A disposinalist might say that this is an extreme and fictional circumstance and that I'm purposefully being difficult and argumentative (I am a little, I'll own). But I would say that silly as it seems, if pink is universally experienced as PINK then we have to take that absolutism to its furthest extent and expect that even for a blind person, or a color blind person, or a person wearing their sunglasses at night, the pink item would still be disposed to be pink. Because in this world view, pink itself as a color is FIXED and everything about it comes from the color being disposed to being pink. Even if we can't see it, it is STILL pink.
There is another problem beyond the purely physical that this argument doesn't make room for which is that color brings with it cultural associations that has been proven to cause people to be able to discern colors differently. In other words--two people with the same physical abilities and in the same environment from different cultures do NOT always see color the same. Again, the disposionalist falls back on that old tried and true "standard viewing conditions and viewers."
Obviously, the above argument has some issues. So a group broke off and decided to form what they call "Color Relativism." Basically its all the same stuff from above but with one very major caveat. Instead of saying the grass is green because it is disposed to be green, they would say: the grass looks green in the sunshine." In other words, they assign the environment to the color and don't just assume it.
At first glace it seems like a reasonable compromise. But there might be a part of you that feels there is something amiss here. And you would be right, there is a tricky assumption that is trying to bamboozle you. Because what is happening here is the viewer (and all of their singular issues) is STILL being removed from the equation. Relativism promises that with the perfect descriptions and environment we can all understand colors the same. There can be no mistaking one color for another, there are no cultural color differences and the color is at the end of the argument still existing because it exists. And we are right back to the circular definition problem: The grass looks green in the sun. Why is it green in the sun? Because it is disposed to be green. We know green exists because it is green and not red.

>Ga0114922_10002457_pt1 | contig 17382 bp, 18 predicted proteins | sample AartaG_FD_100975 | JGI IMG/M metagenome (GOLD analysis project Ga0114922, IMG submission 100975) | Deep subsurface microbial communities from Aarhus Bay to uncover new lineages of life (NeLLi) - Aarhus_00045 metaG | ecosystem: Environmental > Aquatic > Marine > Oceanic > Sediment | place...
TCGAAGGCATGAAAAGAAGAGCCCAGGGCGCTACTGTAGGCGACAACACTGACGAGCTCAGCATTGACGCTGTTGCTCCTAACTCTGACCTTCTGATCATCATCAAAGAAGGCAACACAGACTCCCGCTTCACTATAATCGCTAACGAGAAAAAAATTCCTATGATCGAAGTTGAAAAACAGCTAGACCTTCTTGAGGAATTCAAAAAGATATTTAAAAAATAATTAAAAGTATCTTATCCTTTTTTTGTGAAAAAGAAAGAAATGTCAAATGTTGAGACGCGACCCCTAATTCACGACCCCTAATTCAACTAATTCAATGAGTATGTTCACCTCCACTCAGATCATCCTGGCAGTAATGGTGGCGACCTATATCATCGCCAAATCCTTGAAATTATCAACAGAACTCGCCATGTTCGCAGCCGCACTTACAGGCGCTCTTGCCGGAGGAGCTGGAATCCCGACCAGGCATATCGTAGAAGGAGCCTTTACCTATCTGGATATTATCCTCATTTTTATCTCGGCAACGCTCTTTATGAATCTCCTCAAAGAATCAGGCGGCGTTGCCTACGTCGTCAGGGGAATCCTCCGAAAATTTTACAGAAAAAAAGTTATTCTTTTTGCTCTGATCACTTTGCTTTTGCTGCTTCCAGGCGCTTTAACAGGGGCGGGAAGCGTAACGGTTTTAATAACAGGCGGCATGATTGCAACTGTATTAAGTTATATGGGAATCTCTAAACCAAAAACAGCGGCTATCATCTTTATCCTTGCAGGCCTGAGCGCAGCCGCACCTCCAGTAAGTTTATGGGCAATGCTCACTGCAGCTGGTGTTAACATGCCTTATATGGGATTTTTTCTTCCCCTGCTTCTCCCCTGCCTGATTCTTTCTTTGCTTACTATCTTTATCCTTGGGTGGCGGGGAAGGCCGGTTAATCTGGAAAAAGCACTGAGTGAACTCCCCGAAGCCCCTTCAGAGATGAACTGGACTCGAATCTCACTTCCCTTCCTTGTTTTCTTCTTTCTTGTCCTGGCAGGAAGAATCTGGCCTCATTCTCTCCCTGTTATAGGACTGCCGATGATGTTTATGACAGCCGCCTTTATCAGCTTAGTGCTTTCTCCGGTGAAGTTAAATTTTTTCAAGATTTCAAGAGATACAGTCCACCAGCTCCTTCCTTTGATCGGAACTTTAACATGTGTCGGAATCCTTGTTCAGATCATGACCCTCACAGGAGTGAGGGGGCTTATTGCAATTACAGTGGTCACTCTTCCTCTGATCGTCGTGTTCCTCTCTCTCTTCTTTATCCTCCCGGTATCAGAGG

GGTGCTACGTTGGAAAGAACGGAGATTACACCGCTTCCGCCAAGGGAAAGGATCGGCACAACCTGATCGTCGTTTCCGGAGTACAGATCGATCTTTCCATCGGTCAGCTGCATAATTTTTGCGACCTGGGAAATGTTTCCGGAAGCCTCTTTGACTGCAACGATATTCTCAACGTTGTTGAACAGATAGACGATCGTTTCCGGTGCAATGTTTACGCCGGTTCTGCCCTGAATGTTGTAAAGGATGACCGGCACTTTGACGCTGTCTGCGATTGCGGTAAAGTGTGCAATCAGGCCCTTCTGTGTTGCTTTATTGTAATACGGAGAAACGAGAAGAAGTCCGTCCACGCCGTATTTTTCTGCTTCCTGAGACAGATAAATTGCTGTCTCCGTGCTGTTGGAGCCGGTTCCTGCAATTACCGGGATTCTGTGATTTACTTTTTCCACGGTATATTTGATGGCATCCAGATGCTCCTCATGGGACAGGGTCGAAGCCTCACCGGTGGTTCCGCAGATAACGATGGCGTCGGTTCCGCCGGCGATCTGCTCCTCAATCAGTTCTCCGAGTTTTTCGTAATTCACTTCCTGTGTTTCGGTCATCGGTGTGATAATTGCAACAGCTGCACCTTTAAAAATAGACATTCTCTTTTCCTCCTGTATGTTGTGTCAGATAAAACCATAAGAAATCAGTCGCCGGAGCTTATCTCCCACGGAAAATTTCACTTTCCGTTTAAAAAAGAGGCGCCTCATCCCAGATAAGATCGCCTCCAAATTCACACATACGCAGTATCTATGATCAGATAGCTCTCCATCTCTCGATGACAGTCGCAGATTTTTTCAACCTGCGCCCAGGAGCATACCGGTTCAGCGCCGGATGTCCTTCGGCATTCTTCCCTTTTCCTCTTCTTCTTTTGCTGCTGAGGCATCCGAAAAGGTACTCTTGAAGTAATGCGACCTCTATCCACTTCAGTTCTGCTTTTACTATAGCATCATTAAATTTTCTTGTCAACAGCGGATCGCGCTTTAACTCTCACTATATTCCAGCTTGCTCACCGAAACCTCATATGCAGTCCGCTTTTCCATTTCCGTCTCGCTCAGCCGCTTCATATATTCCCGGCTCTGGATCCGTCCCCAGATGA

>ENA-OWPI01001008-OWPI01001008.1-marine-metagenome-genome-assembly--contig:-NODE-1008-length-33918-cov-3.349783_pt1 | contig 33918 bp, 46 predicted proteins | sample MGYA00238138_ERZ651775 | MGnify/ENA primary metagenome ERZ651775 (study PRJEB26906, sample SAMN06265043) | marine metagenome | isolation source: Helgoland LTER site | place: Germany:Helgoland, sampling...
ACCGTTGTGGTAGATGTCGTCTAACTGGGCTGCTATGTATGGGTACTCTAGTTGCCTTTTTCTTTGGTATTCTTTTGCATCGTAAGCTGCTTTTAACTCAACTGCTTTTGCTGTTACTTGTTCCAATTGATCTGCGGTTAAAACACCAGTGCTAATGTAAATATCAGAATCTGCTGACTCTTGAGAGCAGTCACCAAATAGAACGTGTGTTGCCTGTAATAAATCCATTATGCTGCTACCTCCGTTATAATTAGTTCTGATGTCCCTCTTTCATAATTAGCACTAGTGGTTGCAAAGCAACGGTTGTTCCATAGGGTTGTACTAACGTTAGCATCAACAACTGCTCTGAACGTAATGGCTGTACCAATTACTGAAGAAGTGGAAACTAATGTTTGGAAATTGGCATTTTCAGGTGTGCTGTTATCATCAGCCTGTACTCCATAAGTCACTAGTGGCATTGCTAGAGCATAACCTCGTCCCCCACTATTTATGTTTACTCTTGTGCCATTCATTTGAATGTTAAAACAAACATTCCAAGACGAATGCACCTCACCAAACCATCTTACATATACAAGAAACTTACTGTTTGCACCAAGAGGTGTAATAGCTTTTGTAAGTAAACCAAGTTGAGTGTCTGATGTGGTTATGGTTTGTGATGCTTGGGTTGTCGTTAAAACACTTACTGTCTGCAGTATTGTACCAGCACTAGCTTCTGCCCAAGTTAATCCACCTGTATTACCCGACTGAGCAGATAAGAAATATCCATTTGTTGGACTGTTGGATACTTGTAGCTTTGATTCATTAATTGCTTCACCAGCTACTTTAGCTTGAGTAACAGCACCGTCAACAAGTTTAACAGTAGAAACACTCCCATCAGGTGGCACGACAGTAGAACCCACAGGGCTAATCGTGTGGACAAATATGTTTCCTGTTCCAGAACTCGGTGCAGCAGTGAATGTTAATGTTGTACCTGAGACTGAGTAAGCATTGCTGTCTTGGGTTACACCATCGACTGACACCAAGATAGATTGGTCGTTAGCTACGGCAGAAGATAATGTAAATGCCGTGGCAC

The problem I have with subjective relational color theory, is that there is a problematic assumption. That this is about a what and its really about where. Where does color exist?
Its easy to say that its all science and the red object is still red even when a blind person can't see it, because its physics. Its all external. But I think even the strictest subjective relational color theorist would chafe a bit at falling back on pure science, because at the heart of the matter, is well, our hearts. And we have--as color metaphysics call it--an intuition that this is about so much more than the rules of science. It is about the nature of our reality and our relationship to that reality. It shows the very soul of metaphysics; how do we understand our existence?
Which is why Daredevil is such a perfect illustration of the fight between the concrete and abstraction because the painting wasn't just a painting, it was a symbol of a worldview that one man was trying to make manifest. And the blind man, blind though he was, saw a very different world. But what matters here is BOTH of those worlds existed to them. There was a rabbit in a snowstorm and a world on fire. One might argue that the moment they attempted to manifest their internal world externally the metaphysical shit hit the fan because their views were so at odds. I don't believe the writers were saying that there could be only one true reality as the subjective relational metaphysics would argue, I think they were saying the leap between the idea of changing the world and the reality of the world is a complicated one.
This is the same difficult leap we find ourselves experiencing when we speak of color. We know that color may be a physical property but it also is something else entirely. It is the walking definition of instantiate. An abstract idea made manifest. And if its abstract then does it really truly exist?
What do you think?
Next week we will continue our discussion talking about reductive physicalist theories. As always, I welcome further debate/discussion. I love the hear what other people think about color. See you next week!